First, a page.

Making more productive changes.

Portrait Of Girl PoutingDo you have great ideas for self-made changes that seem like they should work but don’t when you try them?  Are you puzzled by resistance you have to your own choices?

The most difficult part of change management is resistance to change.  It applies to your own personal choices of performance and productivity tools as well.

Many years ago, I developed a system for myself I called “pagers,” which were one page writing forms.  The idea was to write a simple one-page article, essay, letter or other document.

A pager document could stand on its own or be combined with other pagers to make a larger document.  Thus, I’d be able to write a page per day on any project and make daily progress toward a larger goal.  Or I would have something new each day to publish.  Maybe, both.

Essentially, I designed a series of format templates to allow me to “fill in the blanks.”  So, I could get a clearer focus, a sort of outline without having to outline.  I expected it to help me get my work done faster.

I tried using it for a while and then abandoned it.

Why abandon a well-worked out system?

Instead of freeing me to create quickly, giving me a delimited structure for my ideas, it annoyed me.  I found it quite like wearing a pair of boots that were too small.  I started finding more ways to avoid writing.

I thought I created a bad system.  Or that my new productivity tool was flawed.

I was foolish.

There was nothing wrong with the system.  It was a good system that provided me with some of the best writing tools available: templates. But it also hooked the resistance of my “inner child” the same way other rules and limitations do.  Not to mention the sense of having been given an “order” to write a certain amount daily.

Do you resist your own systems as if you have the terrible twos?

There is a time in children’s lives called “the terrible twos.”  As you can guess, it happens at around two years of age. It’s a time of tantrums, disobedience and resistance to structure.

Sometimes, a kid seems to have learned only one word — “No!” — and uses it for almost everything, including things he wants and likes. Fortunately for most parents, most kids with the twos are less intense than the ones we end up calling “brats” for the rest of their childhood.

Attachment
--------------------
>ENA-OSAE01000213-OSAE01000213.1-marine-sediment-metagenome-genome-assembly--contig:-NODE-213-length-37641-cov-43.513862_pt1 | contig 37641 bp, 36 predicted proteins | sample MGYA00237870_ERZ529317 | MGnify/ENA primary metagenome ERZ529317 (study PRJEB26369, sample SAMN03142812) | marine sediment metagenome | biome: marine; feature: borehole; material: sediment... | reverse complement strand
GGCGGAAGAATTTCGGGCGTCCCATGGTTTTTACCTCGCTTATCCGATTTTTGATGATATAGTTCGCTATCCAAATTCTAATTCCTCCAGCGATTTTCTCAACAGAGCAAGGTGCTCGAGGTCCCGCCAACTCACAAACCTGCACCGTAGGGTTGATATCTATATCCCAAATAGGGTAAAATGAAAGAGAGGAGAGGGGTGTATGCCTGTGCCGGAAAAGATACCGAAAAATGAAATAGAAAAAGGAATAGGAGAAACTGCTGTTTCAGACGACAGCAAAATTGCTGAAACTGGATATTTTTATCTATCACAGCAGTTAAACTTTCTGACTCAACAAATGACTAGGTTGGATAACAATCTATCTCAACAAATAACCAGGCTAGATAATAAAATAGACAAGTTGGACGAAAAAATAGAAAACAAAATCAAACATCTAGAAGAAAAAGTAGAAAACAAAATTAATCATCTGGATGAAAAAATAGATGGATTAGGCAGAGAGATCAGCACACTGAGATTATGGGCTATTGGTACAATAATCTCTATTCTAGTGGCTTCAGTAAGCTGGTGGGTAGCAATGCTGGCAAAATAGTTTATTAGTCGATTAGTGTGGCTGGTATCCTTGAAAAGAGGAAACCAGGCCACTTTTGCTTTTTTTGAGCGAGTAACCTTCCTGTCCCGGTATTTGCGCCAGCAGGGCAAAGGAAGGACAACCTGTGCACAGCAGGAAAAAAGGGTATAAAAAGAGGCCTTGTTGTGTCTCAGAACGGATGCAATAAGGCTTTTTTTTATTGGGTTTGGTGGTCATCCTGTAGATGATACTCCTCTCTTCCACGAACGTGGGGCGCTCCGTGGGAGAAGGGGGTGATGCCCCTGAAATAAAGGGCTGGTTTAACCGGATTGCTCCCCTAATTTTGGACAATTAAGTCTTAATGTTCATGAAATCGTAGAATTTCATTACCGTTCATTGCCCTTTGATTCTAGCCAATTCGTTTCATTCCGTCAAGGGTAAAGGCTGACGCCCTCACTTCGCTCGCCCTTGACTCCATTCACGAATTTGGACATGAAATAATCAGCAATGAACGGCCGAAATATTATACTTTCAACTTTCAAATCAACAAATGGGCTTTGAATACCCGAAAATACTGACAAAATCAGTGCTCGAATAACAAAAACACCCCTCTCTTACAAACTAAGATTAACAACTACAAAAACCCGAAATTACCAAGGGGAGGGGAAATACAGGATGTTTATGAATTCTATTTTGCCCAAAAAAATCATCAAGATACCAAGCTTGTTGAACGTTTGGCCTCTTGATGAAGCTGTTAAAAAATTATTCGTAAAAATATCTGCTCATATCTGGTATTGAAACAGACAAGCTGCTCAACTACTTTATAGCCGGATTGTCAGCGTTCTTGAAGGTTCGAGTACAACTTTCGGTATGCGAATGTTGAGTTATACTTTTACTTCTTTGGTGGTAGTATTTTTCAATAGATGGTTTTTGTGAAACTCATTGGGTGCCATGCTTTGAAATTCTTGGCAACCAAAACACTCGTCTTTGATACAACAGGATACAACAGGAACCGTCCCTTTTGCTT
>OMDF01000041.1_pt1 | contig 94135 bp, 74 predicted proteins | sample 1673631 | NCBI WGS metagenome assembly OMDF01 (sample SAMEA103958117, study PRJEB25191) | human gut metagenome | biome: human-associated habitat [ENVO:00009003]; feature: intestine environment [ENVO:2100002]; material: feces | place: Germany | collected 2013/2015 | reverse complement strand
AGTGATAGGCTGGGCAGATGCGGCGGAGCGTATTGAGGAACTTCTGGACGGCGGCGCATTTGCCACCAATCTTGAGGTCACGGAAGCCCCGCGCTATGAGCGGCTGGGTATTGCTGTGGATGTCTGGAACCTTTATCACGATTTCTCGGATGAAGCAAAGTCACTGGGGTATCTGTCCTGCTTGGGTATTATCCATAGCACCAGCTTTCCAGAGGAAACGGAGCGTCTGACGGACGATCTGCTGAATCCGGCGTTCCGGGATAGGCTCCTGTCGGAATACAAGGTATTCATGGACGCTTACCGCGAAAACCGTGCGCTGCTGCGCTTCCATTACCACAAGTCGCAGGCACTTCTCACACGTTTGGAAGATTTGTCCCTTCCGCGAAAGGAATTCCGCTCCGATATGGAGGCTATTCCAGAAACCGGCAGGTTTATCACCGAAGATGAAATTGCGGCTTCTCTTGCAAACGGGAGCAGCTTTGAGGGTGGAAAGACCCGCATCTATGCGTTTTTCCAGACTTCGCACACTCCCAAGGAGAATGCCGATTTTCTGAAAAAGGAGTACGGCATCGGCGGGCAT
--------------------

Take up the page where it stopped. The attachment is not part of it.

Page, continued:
Yet, the “terrible twos” make sense.  We’re just getting big enough and in enough control of our bodies that we can actually do something.  We’re full of energy.  We want to learn new things.  Have new experiences.  Satisfy our curiosities.

It’s bad enough that we’re frustrated by the things we still don’t have the ability to do. But all the grown-ups keep telling us is that we can’t do this, that or the other thing.  They seem to just want us to sit somewhere and be quiet.  Every other word out of their mouths seems to be “No!”  We are not allowed to do anything.

There are rules for everything.  Rules that leave us frustrated and angry. Especially since we don’t yet have the language skills to explain what we want or understand explanations of why we can’t have our way.  So we rebel.

And most of us rebel against restrictions for the rest of our lives.  Even if we don’t have sitting-on-the-floor-kicking-and-screaming tantrums. (Although if you watch the way our politicians relate to one another, you might conclude we do still have tantrums.)

We rebel against our own rules and restrictions.  Including the good, helpful ones.

Choose systems and methods that work naturally with you.

No matter how well a system, tool or technique works, it doesn’t work if it hooks your resistance. If you need to make a change or do something new, you must choose a method of change that you won’t resist using.

What kind of change do you resist?  What do you adopt readily?  Ask yourself those questions before trying to make a choice of method.

How you make changes is as important as what you change.